Students around the world have taken to social media to lament their workloads as the U.S. faces racial tensions, threats of violence and the most important election of our lifetimes. One student said her professors were worried about discussion posts while she feared for the election results.
“If they cared, they would give students a day off to rest and recover both mentally and physically,” Vanderbilt student Dominic argued on Twitter. “If they cared, they’d give students Election Day off so that we can vote for our future wellbeing.”
We’re asking for a break.
I ask the Vanderbilt administration to think about the students. The high-achieving, world-class students that fuel this university cannot continue to function under duress. Why can’t the administration apply the same careful consideration given to our physical health to our emotional health?
I’m not here to tell you to simply “practice self-care” because that is disingenuous and the reality is that most Vanderbilt students won’t or can’t.
The fast-paced, high-achieving narrative we subscribe to does not have room for self-care or rest. Being constantly exhausted isn’t trendy or cute and it shouldn’t be a part of college, online or not.
To my fellow Vanderbilt students: it is okay to be tired. I know I am. We are not only managing the daily stress of being college students but also experiencing a major life transition. Graduating from college, looking for a job or applying to professional programs during a pandemic is grueling. It is easy to become worn down and burned out. It is also okay to feel disappointment; our vision of how our lives were going to be at this time has changed drastically. Many of the things that govern our lives today—face masks, social distancing, online classes, isolation—were not in our vernacular at this time last year.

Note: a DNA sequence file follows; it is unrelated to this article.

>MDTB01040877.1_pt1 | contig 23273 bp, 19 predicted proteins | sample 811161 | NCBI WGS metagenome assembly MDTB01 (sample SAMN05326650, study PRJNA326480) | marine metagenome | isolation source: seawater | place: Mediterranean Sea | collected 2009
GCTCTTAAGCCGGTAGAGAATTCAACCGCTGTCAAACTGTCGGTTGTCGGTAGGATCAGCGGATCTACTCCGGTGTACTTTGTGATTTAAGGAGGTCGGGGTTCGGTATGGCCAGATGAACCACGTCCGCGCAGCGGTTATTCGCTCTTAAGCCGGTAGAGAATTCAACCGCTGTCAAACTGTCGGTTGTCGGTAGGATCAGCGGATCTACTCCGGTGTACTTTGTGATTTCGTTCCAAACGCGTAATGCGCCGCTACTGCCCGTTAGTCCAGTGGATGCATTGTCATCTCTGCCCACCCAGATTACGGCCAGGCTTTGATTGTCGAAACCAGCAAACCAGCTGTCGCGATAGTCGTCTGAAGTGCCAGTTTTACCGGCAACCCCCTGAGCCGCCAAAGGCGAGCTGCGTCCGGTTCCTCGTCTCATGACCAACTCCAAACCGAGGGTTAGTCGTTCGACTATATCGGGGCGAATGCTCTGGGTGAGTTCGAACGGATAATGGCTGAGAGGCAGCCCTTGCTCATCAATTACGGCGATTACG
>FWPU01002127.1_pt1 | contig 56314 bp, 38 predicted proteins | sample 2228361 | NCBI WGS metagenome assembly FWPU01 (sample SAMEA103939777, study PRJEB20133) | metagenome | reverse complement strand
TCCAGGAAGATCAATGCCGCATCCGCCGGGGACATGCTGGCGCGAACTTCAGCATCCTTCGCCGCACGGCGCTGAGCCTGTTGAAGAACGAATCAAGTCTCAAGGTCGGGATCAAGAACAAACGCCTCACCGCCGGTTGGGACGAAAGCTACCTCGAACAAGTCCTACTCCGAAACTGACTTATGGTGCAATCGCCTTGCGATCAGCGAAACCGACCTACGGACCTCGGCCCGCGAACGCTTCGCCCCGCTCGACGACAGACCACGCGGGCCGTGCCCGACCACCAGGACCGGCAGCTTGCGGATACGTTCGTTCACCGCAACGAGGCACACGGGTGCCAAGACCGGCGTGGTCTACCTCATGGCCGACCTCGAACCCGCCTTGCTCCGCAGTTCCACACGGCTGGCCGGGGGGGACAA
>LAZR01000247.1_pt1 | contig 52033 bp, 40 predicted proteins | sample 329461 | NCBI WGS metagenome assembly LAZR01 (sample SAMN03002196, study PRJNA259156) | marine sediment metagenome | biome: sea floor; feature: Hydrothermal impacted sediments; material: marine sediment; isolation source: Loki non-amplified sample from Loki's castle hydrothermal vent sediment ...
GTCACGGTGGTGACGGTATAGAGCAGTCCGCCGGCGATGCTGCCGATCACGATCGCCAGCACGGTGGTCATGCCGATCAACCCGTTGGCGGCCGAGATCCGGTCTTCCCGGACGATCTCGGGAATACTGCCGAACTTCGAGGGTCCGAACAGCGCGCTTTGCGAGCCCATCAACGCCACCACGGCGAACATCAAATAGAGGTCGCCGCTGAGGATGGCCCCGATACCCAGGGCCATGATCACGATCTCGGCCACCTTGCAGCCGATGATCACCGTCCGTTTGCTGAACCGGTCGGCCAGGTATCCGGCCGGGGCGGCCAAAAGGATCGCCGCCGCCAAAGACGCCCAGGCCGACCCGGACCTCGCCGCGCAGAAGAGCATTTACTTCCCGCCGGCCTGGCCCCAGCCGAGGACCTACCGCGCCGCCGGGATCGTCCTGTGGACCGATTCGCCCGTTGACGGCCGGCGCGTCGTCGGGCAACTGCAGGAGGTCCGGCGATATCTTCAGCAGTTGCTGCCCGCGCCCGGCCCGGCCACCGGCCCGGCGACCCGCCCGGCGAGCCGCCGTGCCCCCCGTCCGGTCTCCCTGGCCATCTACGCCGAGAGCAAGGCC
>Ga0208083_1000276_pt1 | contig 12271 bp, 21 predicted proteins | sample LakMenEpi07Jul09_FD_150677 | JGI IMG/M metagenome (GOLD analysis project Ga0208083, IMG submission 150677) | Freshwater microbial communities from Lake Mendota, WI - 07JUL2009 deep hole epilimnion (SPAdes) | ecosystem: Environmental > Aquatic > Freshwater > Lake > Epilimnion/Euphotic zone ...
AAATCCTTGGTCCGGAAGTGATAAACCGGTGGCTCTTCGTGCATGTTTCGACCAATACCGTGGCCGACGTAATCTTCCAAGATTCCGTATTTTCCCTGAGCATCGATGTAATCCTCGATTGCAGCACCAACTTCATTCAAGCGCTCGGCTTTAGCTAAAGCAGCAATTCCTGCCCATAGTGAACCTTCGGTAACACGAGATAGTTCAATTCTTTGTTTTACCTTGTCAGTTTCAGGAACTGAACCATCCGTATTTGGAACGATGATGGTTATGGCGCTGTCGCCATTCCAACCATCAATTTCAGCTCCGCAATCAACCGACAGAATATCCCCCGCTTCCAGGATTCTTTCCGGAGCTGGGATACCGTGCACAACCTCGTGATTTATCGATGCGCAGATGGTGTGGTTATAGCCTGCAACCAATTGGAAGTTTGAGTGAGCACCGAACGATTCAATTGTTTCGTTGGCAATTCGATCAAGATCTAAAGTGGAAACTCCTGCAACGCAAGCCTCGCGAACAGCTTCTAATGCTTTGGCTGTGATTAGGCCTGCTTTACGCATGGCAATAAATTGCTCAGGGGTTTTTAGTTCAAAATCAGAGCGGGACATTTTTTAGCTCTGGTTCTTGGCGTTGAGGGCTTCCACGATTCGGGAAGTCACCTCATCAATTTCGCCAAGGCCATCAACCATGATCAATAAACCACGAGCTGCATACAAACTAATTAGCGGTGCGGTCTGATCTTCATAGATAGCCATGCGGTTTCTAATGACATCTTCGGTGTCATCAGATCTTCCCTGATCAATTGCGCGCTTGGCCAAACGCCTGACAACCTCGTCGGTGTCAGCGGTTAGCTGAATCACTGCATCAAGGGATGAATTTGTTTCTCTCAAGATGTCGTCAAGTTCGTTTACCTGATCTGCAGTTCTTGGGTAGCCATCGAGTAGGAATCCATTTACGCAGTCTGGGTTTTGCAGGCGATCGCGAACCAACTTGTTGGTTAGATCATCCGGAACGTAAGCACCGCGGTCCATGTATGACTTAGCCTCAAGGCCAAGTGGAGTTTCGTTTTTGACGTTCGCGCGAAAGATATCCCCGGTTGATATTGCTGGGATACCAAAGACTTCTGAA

Remember that putting your mental health first is not selfish. You do not have to feel guilty about prioritizing your well-being. Admitting that you need help is not a weakness.
Breaks constitute necessary periods of growth and relaxation for adolescents. It is essential that the Vanderbilt administration follows the lead of other top universities in incorporating mental health days into our spring semester. Yale University has planned out five individual days off spread throughout the spring semester; Harvard University has designated a student wellness day and UNC-Chapel Hill paused instruction for a three-day weekend for student and faculty mental health.
Vanderbilt’s administration should work to allow access to more indoor study spaces, including extending library and building access, as the weather gets colder. Vanderbilt should additionally work to create pandemic-appropriate policies such as assignment blackout days or community mental health days.
Taking the time to reflect on and digest the current situation will put all of us in a better position to enact our changing goals and help and support those around us. It is my hope that Vanderbilt’s administration can help and support us by giving us time for our own needs.